£10m of UK government IoT funding lost in the machine
Delays and confusion at the DCMS led to £10m signed off for IoT R&D was lost in the machine.
Water under the bridge?

£10m of UK government IoT funding lost in the machine

In March 2015, the then UK chancellor George Osbourne announced the Internet of Things UK Research and Innovation Programme. The initiative was to be led by the Department of Digital, Culture, Media and Sport (DCMS), with help from the Office for Life Sciences, Innovate UK and the Engineering and Physical Sciences Research Council (EPSRC).

Internet of Things UK was allocated a budget of more than £40m, to be spent over the following three financial years.

An evaluation report from economic development consultancy SQW has found that unforeseen delays at the inception phase of several projects, largely due to changes to personnel implemented by the government in the DCMS, subsequent government decisions and further delays ‘in the field’, led to only £30m of funding actually being provided.

Over £10m signed off for IoT R&D was lost in the machine.

Which projects were impacted?

The IoT UK Research and Innovation programme was made up of five projects: CityVerve, a smart city initiative led by Manchester City Council and Cisco; Two IoT NHS Test Beds using IoT technologies in services for people with dementia or diabetes, in Surrey and the West of England; the PETRAS IoT academic research hub, two Catapult Centres.

These were the Digital Catapult – providing support for UK IoT entrepreneurs – and the Future Cities Catapult, which publishes guides and “toolkits” on the business case for IoT in the public sector, and two Accelerator schemes for small businesses.

The report outlines how personnel changes following the May 2015 election resulted in the DCMS having limited experience in running projects of this kind and at scale.

“DCMS had limited prior experience with, and capacity for, sponsoring research and innovation interventions and had not previously co-sponsored large projects with the relevant government “arm’s length bodies” Innovate UK and EPSRC,” it reads.

There was also internal confusion about how the Accelerator schemes would be funded, which led to the £1m slice of funding for that year being delayed and it “becoming too late in the 2015/16 financial year to deliver the planned schemes. The £1.0m budget for that year could not be spent or benefits to SMEs delivered.”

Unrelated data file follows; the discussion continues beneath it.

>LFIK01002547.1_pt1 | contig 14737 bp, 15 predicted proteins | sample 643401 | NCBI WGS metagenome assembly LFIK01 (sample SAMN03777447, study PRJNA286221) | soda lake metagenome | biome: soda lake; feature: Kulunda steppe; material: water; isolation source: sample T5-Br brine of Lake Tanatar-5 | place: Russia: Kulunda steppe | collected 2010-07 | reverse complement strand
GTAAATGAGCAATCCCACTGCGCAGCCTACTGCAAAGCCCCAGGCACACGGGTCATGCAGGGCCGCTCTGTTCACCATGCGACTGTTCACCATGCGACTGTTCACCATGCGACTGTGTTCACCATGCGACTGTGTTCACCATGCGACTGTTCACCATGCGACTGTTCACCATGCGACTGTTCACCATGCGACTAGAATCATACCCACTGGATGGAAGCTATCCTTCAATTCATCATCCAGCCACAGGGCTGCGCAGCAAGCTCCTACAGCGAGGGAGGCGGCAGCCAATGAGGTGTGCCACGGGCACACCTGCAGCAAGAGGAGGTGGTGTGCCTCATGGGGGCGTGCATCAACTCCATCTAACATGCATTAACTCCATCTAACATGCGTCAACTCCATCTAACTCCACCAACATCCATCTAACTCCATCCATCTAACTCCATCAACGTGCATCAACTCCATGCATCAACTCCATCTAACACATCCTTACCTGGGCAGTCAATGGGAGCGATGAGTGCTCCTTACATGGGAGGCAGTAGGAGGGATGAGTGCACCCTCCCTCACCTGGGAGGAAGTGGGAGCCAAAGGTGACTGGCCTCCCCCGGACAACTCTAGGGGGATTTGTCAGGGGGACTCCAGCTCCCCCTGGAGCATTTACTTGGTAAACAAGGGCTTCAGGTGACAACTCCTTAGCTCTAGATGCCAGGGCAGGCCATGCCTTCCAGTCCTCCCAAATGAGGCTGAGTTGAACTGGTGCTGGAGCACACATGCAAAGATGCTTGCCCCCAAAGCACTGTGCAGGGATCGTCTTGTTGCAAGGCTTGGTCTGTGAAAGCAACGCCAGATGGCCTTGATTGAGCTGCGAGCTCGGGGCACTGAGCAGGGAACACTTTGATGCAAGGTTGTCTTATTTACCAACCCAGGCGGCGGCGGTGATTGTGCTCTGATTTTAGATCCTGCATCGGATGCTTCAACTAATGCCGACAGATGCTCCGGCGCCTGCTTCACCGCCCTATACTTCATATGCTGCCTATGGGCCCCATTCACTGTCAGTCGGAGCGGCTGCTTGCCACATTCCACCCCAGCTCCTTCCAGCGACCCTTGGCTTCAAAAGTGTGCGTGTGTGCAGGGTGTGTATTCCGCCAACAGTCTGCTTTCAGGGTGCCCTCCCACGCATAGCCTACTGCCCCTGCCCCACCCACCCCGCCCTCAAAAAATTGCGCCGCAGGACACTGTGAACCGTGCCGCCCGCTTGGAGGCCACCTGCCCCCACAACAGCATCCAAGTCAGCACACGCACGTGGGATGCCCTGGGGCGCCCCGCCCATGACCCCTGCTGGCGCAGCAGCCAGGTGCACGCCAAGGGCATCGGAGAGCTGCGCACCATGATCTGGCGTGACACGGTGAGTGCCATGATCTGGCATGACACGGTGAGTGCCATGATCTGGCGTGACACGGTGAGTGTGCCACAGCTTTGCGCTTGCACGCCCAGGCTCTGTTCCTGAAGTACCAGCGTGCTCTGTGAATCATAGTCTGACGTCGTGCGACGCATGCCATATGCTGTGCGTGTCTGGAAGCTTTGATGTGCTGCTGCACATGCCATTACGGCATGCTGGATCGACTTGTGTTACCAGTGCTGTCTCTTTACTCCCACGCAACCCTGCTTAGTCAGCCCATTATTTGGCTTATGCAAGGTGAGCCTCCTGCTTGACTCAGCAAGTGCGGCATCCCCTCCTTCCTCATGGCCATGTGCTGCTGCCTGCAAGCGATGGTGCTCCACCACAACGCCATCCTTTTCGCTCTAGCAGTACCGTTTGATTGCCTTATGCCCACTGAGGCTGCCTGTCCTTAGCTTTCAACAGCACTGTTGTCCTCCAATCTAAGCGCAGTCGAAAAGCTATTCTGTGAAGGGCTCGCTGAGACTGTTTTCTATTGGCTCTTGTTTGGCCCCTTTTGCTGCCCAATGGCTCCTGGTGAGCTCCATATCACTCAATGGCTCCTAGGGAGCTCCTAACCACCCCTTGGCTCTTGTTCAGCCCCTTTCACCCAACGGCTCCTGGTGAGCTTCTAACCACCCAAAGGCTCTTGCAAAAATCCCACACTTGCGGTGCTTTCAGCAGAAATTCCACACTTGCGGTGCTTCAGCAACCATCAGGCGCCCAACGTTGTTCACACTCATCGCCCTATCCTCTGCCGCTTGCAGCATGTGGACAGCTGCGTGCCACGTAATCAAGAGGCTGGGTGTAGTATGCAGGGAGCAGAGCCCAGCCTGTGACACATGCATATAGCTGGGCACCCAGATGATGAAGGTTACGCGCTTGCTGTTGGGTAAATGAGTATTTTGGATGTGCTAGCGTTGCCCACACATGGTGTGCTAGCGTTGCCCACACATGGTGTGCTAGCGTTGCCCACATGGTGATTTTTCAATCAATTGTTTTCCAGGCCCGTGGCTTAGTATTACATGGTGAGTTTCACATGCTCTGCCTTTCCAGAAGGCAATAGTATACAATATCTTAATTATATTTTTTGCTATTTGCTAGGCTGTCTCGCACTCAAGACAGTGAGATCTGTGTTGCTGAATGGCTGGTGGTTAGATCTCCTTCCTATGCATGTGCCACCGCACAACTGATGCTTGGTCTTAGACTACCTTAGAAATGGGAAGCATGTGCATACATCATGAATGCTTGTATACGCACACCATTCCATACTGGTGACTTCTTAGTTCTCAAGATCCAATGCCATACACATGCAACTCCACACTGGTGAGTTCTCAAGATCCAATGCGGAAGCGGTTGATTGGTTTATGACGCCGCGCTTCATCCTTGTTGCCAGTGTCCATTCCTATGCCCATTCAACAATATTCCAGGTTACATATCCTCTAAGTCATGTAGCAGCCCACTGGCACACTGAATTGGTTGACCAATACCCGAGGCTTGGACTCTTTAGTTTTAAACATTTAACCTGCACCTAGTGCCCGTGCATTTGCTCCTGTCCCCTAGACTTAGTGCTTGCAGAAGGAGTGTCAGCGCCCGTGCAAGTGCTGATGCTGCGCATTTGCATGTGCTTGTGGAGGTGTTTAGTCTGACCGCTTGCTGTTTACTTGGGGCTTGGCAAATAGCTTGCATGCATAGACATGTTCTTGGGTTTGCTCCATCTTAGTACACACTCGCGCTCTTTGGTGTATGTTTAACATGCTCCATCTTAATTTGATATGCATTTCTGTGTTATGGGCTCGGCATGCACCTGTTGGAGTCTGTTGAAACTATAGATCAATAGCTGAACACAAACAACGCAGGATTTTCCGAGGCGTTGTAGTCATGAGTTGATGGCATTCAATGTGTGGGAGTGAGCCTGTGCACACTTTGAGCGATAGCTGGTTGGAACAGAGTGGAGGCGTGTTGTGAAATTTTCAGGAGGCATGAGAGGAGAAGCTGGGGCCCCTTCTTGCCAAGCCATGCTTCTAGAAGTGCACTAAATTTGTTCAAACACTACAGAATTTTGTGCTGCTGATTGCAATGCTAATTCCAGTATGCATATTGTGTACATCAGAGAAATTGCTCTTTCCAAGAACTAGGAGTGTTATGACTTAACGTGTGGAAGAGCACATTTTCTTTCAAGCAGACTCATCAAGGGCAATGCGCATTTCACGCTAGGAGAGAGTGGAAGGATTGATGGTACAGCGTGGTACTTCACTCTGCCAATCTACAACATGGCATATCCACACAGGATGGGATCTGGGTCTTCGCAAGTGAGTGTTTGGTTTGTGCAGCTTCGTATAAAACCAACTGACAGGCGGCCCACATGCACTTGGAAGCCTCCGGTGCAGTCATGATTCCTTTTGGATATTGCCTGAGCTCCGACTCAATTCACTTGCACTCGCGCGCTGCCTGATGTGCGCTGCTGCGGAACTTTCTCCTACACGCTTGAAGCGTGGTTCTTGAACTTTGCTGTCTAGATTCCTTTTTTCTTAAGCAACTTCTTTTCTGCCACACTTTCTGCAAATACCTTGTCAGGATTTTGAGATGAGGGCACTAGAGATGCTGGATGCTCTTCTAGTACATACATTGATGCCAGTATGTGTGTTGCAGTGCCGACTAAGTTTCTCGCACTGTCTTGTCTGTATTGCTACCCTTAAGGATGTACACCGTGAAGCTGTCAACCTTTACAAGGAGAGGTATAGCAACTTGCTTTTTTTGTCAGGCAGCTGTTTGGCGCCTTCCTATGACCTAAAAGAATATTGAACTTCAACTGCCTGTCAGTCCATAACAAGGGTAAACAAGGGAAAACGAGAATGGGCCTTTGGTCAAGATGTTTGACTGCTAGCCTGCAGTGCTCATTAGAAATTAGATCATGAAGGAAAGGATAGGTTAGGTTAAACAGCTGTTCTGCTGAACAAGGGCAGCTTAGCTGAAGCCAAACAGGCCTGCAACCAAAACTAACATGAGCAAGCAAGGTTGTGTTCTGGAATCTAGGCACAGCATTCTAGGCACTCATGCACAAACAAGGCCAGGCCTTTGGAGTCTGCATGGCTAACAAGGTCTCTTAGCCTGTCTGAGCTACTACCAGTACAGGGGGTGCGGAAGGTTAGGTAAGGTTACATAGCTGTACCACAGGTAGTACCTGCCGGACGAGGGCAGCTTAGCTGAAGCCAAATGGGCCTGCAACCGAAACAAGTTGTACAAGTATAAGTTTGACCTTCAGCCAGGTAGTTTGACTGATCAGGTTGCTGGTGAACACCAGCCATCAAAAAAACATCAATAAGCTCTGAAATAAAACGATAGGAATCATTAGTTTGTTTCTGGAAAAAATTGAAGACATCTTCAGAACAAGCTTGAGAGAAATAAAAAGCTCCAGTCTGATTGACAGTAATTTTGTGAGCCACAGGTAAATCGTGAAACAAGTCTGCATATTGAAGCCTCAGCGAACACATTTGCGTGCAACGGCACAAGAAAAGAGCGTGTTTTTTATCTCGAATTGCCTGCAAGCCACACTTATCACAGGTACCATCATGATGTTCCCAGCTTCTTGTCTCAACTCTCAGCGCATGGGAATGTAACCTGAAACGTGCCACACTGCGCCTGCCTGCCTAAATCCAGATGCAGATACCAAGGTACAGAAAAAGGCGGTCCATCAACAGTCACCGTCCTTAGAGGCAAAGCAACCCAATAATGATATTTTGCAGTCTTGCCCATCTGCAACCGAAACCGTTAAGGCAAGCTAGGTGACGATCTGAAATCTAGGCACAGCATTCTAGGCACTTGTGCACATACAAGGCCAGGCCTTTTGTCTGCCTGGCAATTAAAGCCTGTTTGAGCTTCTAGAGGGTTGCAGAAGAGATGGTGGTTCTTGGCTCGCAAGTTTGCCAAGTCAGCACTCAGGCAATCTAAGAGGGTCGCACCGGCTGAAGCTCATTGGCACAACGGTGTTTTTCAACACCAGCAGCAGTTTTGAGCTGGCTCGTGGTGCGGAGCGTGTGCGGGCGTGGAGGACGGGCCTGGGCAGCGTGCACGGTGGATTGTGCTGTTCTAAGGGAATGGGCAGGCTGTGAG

Elsewhere, the Department of Health – which had £10m of available funding – missed out on £4m when it decided to select two smaller projects rather than one single health IoT initiative. Combined their budget envelopes were just £6m.

Finally, problems in establishing the CityVerve project in Manchester led to a three-month delay. The DCMS attempted to take this delay into account by providing extra funding the next year, 2016/17. This was paid for by reducing the Accelerator budget over the same period. But the extra £1.5m was never needed and never spent.

In total, CityVerve received £11m, PETRAS £9.9m, the NHS £6.03m, the two Catapult programmes £4.89m, and the Accelerator schemes just £920,000. The total spend was £30.37m, leaving £10m of IoT R&D funding left unspent.

Internet of Business says

Despite the confusion and lack of adequate organisation and experience, the report found that the IoT UK Research and Innovation programme had made “good progress of delivery … and strong evidence of delivery of the outputs contained in the logic model for each constituent project.”

“Overall, delivery of the IoT UK Programme at aggregate level is behind the timetable anticipated in the original business case, but it has still delivered a substantial volume of activity at project level in a condensed period of time.”

It goes without saying that without the programme, many if not all of the IoT initiatives mentioned wouldn’t have become a reality. The question we will never find out the answer to is what could have been.

Looking to the future, the UK’s latest budget reveals new pushes into IoT and AI development, connectivity, smart manufacturing and the future of transportation.

While investment in these areas may still not be what many would hope for, it builds on past projects, and past mistakes, and at least signals the UK government’s intent to claim a position at the forefront of digital transformation.